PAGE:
Rhagor - Opening our national collections

An 18th century painter at work - The techniques of Richard Wilson

Amgueddfa Cymru owns the largest collection of paintings by Richard Wilson outside London, holding over 20 paintings in its stores and on display to the public.

The Artist

[image: Richard Wilson (1714-1782)]

Richard Wilson (1714-1782)

Richard Wilson was born and brought up in Penegoes, Montgomeryshire and moved to London in 1729 to train as a portrait painter under Thomas Wright. Following his apprenticeship in 1735 he began producing portraits of Welsh and English sitters. In 1750 he left London for Rome where he remained until 1757. During this time he developed new skills as a landscape painter in the grand classical style following the examples of Poussin, Claude and Zuccarelli.

On his return to London he hired several apprentices and paying pupils included Thomas Jones and Joseph Farington who both ended up adopting something of Wilson's studio practice.

Over the next fifteen years he produced large numbers of Italian, English and Welsh landscapes repeating the more popular subjects many times over. Gradually the market for this type of painting disappeared and his income dwindled. The Royal Academy, of which he had been a founder member in 1768, eventually appointed him as Librarian with a salary of £50 per annum. Eventually his health deteriorated and he retired to Colomendy near Mold where he died in 1782.

Portrait Painting Technique

[image: Portrait of a Lady: Maid of Honour. Richard Wilson (1714 - 1782)]

Portrait of a Lady: Maid of Honour. Richard Wilson (1714 - 1782)

Wilson's initial portraits date from 1740-50 and reflect the taste of his day. Subjects are usually shown bust-length in an oval with a suitable background echoing the aspirations of the sitter. Wilson's loose but masterly handling of paint is visible in the costumes of his subjects, showing details of fastenings and other decorative features. Wilson painted skin tones in three stages. The first colouring established the basics of the face using a shade tint for the darker tones and a light tint for the general flesh tone. The second painting, after the first was dry, consisted in heightening of the lights, glazing the darks and adding carmine to the lips and cheeks. The final or third painting allowed final corrections to the glazing.

A particular hallmark of his portraiture is the grey underpainting left exposed to form a mid-tone of the skin. This is easily visible in the portraits of Richard Owen (NMW A 5005) and the Maid of Honour (NMW A 67).

Landscape Painting Technique

Wilson decided to abandon portraiture in favour of landscape painting whilst in Italy. His landscape paintings were produced by first applying an underdrawing of brown paint, followed by ‘dead-colouring', a task which was given to the studio apprentices. Thin washes of colour were applied at this stage; Prussian blue and grey-brown for the sky, and a mixture of red and blue pigments for the landscape. The colour was applied to a thickness depending on the depth of tone required, allowing the light tone of the ground to show through more towards the horizon. Once the dead-colouring was dry it was oiled out before the second painting.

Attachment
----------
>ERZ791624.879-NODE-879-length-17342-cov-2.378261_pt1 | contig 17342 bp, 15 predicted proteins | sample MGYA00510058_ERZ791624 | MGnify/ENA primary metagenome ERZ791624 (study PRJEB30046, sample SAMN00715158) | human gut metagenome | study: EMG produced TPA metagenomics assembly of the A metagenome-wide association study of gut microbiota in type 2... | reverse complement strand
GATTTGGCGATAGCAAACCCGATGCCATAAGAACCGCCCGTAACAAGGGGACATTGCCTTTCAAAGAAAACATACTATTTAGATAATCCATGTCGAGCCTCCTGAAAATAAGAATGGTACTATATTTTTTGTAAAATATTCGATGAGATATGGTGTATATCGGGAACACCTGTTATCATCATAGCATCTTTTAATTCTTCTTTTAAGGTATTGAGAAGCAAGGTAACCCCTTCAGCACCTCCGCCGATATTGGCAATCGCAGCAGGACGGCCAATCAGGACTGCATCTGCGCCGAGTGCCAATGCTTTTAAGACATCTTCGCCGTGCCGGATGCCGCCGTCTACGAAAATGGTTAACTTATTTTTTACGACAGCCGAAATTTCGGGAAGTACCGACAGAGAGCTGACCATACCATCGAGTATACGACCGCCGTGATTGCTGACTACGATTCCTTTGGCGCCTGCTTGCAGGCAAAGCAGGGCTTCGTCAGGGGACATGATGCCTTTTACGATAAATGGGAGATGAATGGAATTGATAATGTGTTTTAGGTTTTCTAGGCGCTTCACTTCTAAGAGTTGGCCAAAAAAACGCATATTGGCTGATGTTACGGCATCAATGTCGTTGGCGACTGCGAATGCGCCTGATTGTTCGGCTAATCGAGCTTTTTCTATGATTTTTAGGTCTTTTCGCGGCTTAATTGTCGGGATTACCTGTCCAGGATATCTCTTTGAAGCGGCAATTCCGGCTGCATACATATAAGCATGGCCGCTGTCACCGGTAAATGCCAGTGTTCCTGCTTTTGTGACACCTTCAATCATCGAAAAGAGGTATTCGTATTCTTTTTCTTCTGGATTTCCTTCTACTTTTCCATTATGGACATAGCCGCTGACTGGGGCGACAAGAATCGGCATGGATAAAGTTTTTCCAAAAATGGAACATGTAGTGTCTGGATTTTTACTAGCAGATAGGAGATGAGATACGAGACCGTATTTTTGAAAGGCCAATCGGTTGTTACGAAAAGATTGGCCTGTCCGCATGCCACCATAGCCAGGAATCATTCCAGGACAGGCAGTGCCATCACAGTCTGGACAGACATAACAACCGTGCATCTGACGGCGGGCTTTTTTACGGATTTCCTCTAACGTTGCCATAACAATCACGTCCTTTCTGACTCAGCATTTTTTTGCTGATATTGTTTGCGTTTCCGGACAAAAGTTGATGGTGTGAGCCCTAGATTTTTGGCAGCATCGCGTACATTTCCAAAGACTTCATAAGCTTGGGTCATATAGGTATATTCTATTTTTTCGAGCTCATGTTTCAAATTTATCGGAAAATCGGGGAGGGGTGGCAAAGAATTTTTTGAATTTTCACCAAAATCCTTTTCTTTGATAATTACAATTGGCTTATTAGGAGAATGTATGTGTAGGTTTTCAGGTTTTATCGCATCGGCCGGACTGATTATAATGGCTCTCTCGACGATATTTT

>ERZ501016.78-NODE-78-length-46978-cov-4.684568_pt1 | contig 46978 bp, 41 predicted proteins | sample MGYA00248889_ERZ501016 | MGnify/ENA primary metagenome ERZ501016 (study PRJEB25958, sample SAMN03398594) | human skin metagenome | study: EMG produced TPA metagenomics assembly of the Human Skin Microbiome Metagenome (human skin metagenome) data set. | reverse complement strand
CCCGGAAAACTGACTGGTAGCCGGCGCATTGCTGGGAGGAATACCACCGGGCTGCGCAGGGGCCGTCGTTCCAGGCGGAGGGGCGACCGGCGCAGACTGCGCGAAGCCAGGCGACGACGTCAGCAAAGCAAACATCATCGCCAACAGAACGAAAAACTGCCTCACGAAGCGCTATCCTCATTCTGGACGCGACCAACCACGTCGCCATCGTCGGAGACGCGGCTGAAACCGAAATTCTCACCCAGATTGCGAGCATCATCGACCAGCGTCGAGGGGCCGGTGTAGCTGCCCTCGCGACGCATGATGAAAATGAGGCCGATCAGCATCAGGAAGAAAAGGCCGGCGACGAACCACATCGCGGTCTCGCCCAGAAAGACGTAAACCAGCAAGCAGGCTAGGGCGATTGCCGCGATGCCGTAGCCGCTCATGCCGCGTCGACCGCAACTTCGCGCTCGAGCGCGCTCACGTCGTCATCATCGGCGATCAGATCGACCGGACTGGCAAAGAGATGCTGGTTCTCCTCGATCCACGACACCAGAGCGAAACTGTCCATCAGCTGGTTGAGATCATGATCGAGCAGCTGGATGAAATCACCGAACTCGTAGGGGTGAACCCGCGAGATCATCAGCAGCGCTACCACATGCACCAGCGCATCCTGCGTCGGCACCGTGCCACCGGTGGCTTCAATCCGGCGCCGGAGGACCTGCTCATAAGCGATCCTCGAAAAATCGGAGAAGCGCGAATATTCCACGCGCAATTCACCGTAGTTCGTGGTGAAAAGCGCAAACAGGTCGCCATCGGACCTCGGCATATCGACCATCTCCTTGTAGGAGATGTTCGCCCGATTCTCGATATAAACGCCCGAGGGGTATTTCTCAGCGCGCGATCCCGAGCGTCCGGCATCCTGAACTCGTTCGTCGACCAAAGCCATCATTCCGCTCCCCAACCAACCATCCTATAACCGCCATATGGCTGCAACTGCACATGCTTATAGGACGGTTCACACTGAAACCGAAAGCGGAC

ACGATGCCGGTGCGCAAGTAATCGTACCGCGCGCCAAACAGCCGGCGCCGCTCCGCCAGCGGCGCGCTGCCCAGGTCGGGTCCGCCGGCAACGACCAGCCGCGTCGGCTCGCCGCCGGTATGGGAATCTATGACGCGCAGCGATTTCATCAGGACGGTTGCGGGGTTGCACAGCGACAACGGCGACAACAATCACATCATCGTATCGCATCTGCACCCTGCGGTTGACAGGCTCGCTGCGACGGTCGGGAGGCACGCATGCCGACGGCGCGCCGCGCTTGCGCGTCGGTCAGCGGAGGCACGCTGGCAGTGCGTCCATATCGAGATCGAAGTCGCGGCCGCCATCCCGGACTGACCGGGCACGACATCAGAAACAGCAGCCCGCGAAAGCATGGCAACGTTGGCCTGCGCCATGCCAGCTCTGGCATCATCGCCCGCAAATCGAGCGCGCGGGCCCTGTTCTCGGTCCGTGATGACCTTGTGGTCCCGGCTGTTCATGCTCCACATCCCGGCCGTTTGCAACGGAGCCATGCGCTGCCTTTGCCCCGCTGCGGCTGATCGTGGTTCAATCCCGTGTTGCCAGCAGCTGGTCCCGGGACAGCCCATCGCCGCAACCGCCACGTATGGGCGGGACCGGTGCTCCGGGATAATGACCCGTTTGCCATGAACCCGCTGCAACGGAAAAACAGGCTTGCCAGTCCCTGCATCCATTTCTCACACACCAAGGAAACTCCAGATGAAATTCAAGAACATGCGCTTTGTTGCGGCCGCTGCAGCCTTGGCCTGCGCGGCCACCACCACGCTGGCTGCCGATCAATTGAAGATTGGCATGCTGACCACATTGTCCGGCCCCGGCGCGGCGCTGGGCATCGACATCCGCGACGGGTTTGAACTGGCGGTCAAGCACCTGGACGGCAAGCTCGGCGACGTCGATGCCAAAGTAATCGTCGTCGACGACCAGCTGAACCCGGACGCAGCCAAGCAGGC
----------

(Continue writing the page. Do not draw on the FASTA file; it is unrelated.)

For the foreground Joseph Farington records that Wilson 'went over it a second time, heightening every part with colour and deepening the shadows, but still, brown, loose and flat, and left in a state for finishing: the half-tints laid in, without highlights.' In the third and final painting of the foreground Wilson altered the tints, adding the necessary sharpness to the different objects, before glazing them with rich warm tints, and finally adding further solid tints over this.

The sky and distant landscape, on the other hand, were worked wet-in wet after the initial dead-colouring, rather than in two separate stages. This allowed Wilson to achieve easier blending of the clouds with the blue of the sky, apparently using ultramarine rather than Prussian blue for this stage of painting. Last of all the horizon was adjusted and the distance softened with grey-brown again as necessary.

Drawing Practice

Drawing was important to Wilson with the first year of his pupils' training being devoted purely to drawing, which he believed gave them a good grounding 'in the principles of light and shade without being dazzled and misled by the flutter of colours.'

The majority of his surviving drawings date from his visit to Italy (1750-7). These are made up of studies taken directly from nature and designs drawn from his imagination. His preferred medium was black chalk and stump on a grey paper. He used these drawings as an inspiration for his oil paintings but rarely translated them directly into paint. He was constantly reworking the original designs and making adjustments as he painted.

In addition his colours were all derived from his visual memory or his imagination as he disapproved of tinted drawings and never used watercolours to make studies from nature.

[image: Wilson's palette according to Paul Sandby from Whitley's Artists and their Friends in England 1700-1799. (Medici Society pub. 1928)]

Wilson's palette according to Paul Sandby from Whitley's Artists and their Friends in England 1700-1799. (Medici Society pub. 1928)

Wilson's Palette:

Both Joseph Farington, who became his pupil in 1763, and the watercolourist Paul Sandby, one of his friends, recorded Wilson's palette. Their accounts differ slightly but together give the range of pigments we would expect to find in his paintings.

Blues: ultramarine, Prussian blue, indigo
Reds: vermilion, light red, red lake
Yellows: yellow ochre, yellow lake, Naples yellow, brown pink
Browns: Roman ochre, burnt siena
Greens: terre verte
White: lead white
Black: ivory or bone black

At a glance: